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In Czech Republic there will be parliament elections soon.

There are two major coalitions which have similar chance of winning (lets call them A and B). I prefer the B wins, even though I don't align with them 100%, but still I see them as better choice than A.

Who I really align with is a small party (C), which realistically does not have a chance of getting into the parliament.

In this is situation what makes more sense, if my main goal is to prevent the A from winning? Vote for B, so they are in better position, and can beat the A. Or cast my vote for C, because I align with them best, but the vote will be practically wasted, as they don't really have a chance.

EDIT: In Czech republic following electoral system is used: 200 members of the Chamber of Deputies are elected from 14 multi-member constituencies by open list proportional representation with an electoral threshold of 5%. Seats are allocated using the D'Hondt method. Voters can give preference votes to up to four candidates on a list. Candidates who receive preferential votes from more than 5% of voters are moved to the top of their list; in cases where more than one candidate receives over 5% of the preferential votes, they are ranked in order of votes received. source

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    Define "better". If all voters vote defensively like this, the two party system is guaranteed to remain forever. This may or may not mean that the tiny party you'd really want to support eventually dissolves, or becomes part of one of the two large parties, or... just remains irrelevant forever. Whether that's better or worse than increasing the chance for a party you don't like to win cannot be objectively answered, it is entirely up to you to decide - the voter.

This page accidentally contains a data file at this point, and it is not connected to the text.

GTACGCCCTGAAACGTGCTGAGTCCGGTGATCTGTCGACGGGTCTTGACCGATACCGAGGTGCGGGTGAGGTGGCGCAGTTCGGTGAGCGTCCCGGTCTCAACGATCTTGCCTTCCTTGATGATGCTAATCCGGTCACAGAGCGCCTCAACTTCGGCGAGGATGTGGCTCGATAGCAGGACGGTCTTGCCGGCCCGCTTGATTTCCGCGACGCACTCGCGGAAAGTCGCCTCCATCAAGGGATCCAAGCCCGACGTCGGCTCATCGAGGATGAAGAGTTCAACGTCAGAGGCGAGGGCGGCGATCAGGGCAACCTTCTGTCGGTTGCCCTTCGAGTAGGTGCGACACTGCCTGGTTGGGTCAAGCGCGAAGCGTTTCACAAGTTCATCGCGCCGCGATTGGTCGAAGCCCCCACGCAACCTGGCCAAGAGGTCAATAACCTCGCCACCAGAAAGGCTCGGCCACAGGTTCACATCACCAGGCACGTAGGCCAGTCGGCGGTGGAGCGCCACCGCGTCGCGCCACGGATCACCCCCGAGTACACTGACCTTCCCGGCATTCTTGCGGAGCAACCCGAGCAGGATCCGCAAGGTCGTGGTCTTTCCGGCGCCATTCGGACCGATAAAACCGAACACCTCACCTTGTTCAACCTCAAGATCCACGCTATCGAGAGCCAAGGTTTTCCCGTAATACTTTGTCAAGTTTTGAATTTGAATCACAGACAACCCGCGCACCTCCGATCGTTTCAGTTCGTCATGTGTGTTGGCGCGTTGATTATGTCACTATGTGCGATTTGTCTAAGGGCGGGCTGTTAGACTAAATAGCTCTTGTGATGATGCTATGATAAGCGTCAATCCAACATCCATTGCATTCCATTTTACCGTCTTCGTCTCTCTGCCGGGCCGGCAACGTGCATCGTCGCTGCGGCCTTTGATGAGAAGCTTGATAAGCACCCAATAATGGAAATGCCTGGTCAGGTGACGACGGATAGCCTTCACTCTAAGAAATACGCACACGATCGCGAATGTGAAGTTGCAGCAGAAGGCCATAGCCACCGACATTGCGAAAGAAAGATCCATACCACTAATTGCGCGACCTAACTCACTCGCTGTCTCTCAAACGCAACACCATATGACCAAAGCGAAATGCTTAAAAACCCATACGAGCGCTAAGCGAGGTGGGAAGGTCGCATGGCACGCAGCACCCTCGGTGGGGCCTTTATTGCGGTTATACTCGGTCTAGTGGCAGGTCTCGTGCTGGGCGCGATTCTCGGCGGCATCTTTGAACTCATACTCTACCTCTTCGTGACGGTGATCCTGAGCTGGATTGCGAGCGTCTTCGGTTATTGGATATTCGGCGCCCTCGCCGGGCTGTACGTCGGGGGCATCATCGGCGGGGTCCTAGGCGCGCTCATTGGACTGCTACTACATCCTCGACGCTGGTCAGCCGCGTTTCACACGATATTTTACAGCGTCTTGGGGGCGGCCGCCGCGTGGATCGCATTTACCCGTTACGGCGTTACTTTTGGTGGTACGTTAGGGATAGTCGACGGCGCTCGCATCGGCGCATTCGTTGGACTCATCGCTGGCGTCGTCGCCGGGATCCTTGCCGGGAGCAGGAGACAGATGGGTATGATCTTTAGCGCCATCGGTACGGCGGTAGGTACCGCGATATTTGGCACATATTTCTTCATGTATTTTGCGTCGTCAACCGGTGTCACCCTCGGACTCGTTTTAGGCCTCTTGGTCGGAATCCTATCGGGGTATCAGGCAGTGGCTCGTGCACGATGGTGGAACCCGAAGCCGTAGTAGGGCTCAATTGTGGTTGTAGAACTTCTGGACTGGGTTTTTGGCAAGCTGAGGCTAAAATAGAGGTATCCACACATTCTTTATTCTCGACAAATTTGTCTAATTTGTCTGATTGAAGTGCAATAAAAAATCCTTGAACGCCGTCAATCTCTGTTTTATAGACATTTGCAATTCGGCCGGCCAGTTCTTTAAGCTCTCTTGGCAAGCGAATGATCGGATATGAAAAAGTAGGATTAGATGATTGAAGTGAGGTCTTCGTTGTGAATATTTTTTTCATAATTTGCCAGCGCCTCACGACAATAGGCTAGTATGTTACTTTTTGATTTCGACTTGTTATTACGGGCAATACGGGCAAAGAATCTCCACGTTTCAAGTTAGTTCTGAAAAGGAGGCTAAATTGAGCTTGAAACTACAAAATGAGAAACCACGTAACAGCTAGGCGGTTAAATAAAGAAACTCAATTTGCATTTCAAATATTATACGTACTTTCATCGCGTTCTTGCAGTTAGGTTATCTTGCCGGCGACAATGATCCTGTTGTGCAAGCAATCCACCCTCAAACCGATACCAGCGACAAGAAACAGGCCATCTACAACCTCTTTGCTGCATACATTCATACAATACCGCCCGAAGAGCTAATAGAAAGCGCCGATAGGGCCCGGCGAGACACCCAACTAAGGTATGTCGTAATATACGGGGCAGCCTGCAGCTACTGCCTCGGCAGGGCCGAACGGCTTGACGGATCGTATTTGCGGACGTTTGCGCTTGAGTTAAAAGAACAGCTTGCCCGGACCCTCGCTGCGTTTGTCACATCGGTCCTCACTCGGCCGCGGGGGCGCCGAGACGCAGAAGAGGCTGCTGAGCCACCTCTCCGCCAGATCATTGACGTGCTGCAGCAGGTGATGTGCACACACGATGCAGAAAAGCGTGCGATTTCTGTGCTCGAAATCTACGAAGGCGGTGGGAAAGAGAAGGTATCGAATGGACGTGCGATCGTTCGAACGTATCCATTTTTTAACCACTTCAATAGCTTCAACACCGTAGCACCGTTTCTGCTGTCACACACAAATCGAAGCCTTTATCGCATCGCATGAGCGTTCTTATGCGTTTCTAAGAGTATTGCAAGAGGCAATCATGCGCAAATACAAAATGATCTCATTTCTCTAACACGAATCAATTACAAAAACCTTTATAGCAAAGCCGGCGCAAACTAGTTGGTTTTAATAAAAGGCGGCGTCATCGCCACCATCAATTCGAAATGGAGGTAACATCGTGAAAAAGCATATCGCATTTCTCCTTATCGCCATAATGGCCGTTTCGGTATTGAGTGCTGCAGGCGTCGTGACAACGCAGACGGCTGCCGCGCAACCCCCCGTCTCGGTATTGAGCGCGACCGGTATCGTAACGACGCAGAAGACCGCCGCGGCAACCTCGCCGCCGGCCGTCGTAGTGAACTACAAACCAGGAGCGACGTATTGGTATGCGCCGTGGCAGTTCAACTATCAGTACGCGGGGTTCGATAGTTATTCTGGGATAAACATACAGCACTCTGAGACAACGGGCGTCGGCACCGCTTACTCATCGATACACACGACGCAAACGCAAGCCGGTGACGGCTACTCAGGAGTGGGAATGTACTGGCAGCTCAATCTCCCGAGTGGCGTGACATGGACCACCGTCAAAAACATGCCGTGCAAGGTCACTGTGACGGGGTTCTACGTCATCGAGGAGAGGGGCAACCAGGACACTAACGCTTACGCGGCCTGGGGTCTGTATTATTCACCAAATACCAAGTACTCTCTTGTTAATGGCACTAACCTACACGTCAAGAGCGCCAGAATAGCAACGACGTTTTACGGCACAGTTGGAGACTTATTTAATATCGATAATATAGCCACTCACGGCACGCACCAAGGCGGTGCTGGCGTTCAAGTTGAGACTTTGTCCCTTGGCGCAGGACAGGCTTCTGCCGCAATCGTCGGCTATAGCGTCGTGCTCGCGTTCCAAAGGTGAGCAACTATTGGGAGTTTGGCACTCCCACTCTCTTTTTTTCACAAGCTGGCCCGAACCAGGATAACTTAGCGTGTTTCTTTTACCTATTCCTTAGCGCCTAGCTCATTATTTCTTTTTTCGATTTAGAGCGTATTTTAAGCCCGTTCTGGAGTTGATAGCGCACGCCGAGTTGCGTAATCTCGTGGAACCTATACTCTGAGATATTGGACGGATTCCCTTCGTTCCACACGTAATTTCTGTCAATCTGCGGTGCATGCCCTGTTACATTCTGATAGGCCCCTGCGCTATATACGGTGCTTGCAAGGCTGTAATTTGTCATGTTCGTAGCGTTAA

– Hulk
    Sep 30 at 13:16
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    It might help you get more answers if you briefly describe the toting system used, since people might not be familiar with Czech parliamentary elections, and the answer would be different for a FPTP system vs a proportional representation system.
    – divibisan
    Sep 30 at 13:17
  • @Hulk My question is, in this singular, isolated example, which of the two approaches has better odds. Purely mathematically, which of the outlined approaches increases the probability of party B getting more seats than party A.
    – jnovacho
    Sep 30 at 13:28
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    If your vote has a chance of putting the small party you actually support over the threshold, making this a reality (demonstrating their viability to others), doing so might actually have the biggest long term impact. And it might be a long time - look at the Greens in Germany for instance, it took them nearly 40 years to get the influence they have today. If there is no chance of 5%, it could be argued to be a wasted vote. The same could also be argued of voting for someone you don't believe in. I live in the US - you're lucky to have a proportional system that allows more than 2 parties.
    – Pete W
    Sep 30 at 13:28
  • Just a note. After changing the voting system earlier this year, the Czech Republic no longer uses D'Hondt method. It uses Imperiali quota (en.wikipedia.org/wiki/Imperiali_quota)
    – TGar
    Oct 11 at 12:53
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Unfortunately, there is no straightforward mathematical answer in terms of the odds for party C. As to the odds of party B winning seats, certainly, the answer is obvious. So the answer for you would have to depend on how strongly you disagree with the positions of party A.

In most ways, a vote for party C would be termed a protest vote, whose value is primarily symbolic. You may also find the Wikipedia article on political alienation informative.

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